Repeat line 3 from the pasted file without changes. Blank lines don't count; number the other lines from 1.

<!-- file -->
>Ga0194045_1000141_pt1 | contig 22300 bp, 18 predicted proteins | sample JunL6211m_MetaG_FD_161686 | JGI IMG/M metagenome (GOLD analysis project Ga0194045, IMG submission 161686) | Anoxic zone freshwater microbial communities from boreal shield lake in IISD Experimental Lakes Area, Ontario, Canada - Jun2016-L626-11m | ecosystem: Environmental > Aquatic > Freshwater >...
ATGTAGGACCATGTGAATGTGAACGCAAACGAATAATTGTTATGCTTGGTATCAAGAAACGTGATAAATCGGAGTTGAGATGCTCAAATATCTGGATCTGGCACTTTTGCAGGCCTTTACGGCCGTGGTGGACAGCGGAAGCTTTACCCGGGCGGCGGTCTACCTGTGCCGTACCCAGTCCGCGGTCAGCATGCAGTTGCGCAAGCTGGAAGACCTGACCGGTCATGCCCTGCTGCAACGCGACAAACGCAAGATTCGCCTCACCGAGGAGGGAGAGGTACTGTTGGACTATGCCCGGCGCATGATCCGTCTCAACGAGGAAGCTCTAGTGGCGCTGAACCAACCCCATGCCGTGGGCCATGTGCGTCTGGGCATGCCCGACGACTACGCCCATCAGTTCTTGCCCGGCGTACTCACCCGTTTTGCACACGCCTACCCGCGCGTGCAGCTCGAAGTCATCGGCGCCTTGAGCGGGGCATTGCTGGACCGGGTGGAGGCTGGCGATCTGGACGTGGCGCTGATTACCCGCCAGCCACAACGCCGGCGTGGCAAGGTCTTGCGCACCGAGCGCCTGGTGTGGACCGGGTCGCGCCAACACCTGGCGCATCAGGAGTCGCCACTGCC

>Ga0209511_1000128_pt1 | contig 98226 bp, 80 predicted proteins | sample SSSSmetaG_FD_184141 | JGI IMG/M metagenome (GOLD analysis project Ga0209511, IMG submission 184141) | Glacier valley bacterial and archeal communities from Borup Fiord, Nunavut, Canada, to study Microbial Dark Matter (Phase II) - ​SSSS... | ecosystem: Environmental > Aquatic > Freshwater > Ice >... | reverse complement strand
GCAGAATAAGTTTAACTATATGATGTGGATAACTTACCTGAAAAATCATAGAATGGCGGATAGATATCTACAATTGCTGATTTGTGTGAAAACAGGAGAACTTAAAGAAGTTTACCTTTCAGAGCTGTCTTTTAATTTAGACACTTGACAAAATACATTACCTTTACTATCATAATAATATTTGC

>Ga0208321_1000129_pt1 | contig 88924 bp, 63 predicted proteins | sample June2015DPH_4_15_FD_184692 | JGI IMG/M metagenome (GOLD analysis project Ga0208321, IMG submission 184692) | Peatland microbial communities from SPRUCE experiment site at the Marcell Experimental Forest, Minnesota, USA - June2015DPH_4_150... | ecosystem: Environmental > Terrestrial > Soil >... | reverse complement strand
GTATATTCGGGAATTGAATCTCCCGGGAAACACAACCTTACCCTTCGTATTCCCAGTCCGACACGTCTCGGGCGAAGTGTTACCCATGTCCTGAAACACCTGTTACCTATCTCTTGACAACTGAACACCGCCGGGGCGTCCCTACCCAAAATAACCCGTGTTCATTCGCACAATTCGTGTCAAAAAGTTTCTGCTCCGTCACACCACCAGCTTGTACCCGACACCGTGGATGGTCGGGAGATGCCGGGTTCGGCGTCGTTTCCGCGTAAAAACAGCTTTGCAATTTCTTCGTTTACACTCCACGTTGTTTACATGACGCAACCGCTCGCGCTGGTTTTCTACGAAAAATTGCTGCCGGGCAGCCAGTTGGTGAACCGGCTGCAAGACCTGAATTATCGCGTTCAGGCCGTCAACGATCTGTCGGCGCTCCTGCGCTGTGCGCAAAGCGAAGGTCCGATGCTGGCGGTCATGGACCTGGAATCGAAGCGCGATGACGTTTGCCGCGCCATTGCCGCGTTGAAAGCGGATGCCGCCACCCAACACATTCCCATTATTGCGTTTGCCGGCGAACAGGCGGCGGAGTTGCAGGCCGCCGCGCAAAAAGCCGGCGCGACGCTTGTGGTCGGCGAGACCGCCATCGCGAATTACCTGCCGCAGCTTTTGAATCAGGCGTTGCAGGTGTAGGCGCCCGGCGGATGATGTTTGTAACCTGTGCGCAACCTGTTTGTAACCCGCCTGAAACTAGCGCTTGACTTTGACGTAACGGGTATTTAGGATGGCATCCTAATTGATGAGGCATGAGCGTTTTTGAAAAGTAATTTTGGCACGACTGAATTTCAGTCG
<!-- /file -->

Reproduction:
>Ga0209511_1000128_pt1 | contig 98226 bp, 80 predicted proteins | sample SSSSmetaG_FD_184141 | JGI IMG/M metagenome (GOLD analysis project Ga0209511, IMG submission 184141) | Glacier valley bacterial and archeal communities from Borup Fiord, Nunavut, Canada, to study Microbial Dark Matter (Phase II) - ​SSSS... | ecosystem: Environmental > Aquatic > Freshwater > Ice >... | reverse complement strand